Like most of the parts that keep our bodies going, your hips are especially important when it comes to letting you enjoy the activities you love. They help you to walk, to run, and to keep your balance. They help you hold your weight as you move through life. Healthy hips are something many take for granted–until they experience an injury.
Hip injuries can severely decrease your quality of life and make every step, or even laying in bed, a painful experience. Sometimes the onset and diagnosis of a hip injury is obvious. Sharp, intense pain after an accident may leave you in a hospital bed, staring at an x-ray of a fracture or break during the same day of your injury.
Some hip injury symptoms include dull, aching pain. It may come and go at first, but it will have “perfect attendance” after enough time has passed without seeing a specialist. You may even notice some swelling on the surface of your skin.
No matter how your pain presents itself, it is in your best interest to see an expert immediately. Making an appointment with a specialist is the first step in returning to your active life. Seeking treatment early helps avoid making your current injury worse, or suffering an additional hip injury.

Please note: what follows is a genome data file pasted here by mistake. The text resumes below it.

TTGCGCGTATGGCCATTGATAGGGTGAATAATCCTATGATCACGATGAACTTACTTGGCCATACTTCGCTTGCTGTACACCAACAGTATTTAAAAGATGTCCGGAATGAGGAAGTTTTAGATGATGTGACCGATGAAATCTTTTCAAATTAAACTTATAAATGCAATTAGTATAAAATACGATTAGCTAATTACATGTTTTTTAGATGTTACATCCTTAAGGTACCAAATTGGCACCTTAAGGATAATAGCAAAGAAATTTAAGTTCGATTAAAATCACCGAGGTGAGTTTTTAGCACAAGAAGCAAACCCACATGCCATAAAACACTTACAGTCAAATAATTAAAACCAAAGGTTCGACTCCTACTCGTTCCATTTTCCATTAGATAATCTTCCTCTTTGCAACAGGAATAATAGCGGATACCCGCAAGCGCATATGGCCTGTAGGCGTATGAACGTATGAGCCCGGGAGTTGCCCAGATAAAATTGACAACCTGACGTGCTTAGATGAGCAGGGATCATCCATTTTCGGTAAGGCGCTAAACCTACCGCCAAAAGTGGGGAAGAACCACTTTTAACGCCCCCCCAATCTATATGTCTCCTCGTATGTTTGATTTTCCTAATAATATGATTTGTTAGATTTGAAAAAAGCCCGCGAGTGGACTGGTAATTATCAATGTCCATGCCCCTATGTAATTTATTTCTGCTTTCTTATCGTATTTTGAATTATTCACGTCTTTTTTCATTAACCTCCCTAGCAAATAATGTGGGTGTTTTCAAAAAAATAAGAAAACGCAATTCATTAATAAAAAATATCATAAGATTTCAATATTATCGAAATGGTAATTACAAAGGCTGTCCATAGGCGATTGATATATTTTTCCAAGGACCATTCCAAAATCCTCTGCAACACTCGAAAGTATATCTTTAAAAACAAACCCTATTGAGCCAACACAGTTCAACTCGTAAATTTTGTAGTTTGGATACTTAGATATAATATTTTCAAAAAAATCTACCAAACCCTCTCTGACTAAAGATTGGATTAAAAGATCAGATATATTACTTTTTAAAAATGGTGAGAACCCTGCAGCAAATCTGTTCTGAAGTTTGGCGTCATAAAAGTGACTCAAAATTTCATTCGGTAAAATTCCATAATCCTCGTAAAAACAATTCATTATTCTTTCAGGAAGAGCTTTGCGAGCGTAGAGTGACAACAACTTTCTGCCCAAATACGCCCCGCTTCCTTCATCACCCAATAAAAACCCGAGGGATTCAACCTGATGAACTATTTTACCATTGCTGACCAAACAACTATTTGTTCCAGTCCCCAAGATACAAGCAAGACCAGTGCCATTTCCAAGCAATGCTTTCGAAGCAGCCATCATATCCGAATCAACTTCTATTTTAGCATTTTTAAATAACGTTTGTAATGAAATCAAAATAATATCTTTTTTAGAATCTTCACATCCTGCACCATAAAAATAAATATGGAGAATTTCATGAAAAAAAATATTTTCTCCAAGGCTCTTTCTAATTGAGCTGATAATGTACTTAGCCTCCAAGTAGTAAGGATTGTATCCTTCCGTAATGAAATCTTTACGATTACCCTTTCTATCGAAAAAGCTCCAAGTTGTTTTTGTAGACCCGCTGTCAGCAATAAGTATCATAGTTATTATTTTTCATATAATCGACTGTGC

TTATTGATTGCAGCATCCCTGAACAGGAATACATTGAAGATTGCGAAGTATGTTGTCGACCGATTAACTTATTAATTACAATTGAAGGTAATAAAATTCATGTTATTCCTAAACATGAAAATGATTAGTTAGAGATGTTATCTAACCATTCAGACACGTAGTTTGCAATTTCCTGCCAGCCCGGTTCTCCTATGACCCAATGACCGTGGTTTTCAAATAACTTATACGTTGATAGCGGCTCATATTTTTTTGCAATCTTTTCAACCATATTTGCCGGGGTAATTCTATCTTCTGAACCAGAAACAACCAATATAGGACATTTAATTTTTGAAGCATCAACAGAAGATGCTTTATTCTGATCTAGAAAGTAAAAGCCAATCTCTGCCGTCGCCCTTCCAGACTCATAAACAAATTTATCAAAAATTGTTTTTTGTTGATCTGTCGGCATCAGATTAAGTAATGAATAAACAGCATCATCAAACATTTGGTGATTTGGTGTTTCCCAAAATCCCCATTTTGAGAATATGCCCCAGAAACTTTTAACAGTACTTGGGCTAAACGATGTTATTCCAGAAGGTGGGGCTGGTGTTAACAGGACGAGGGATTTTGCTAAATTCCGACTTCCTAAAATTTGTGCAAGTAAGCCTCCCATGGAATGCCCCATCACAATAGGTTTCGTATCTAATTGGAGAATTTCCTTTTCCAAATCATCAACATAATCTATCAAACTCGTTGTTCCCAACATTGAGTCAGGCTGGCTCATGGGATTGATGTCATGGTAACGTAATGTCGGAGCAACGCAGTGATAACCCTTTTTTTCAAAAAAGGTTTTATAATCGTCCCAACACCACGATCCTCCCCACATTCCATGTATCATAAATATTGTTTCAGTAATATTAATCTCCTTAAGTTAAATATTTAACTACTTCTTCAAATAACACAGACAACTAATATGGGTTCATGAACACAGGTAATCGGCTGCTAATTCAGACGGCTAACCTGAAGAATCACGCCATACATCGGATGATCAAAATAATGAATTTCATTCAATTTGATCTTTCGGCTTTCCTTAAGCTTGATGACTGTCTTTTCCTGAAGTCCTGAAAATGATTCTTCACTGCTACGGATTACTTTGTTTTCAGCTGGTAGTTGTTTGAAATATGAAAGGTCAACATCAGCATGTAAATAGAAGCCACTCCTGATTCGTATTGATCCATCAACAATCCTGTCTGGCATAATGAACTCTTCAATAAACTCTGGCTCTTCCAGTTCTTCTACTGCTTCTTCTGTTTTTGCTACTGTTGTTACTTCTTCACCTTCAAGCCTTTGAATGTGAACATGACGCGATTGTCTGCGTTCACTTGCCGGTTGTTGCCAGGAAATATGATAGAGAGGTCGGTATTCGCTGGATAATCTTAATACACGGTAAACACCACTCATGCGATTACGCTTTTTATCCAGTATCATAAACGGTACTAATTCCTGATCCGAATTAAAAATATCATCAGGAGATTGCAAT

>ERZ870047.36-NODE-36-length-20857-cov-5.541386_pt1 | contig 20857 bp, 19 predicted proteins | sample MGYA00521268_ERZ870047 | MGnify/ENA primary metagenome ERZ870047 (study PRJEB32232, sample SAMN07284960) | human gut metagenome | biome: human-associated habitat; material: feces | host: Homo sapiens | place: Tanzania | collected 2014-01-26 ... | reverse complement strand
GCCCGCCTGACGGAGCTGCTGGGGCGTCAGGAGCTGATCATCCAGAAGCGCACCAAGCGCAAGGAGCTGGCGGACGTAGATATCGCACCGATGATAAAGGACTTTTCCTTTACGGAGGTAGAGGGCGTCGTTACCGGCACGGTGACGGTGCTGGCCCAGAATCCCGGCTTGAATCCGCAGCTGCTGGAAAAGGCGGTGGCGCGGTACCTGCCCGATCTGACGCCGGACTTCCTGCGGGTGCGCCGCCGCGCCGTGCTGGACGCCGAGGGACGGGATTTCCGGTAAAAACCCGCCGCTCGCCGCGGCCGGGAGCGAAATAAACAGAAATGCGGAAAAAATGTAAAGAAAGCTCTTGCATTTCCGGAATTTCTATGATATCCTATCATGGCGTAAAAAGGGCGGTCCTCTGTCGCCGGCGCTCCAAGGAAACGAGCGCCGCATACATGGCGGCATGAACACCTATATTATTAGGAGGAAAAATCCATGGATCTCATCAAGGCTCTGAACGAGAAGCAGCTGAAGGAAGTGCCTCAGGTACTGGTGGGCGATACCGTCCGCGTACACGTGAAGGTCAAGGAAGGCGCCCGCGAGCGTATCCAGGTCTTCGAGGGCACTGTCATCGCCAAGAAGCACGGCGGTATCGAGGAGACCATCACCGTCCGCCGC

At Dr. Vigdorchik’s practice, he works with all of his patients to accurately diagnose the problem, discuss lifestyle choices, and find a treatment option that works for them. Because he treats hip injuries daily, there are a few common types of injuries that most often present themselves.
Some of the Most Common Hip Injuries
Bad hips are often the punchline of jokes about old age, but the reality of hip health tells a different story. People of all ages and lifestyles injure their hips.
While older folks may be expecting hip pain, younger folks with hip injuries may overlook the aches as “nothing serious.” Whether your pain has been present since birth, an old accident, a new exercise routine, or a recent incident–always see a specialized orthopedic doctor. With the right doctor, you’ll discuss non-invasive treatment options for shorter recovery time and a faster return to good health.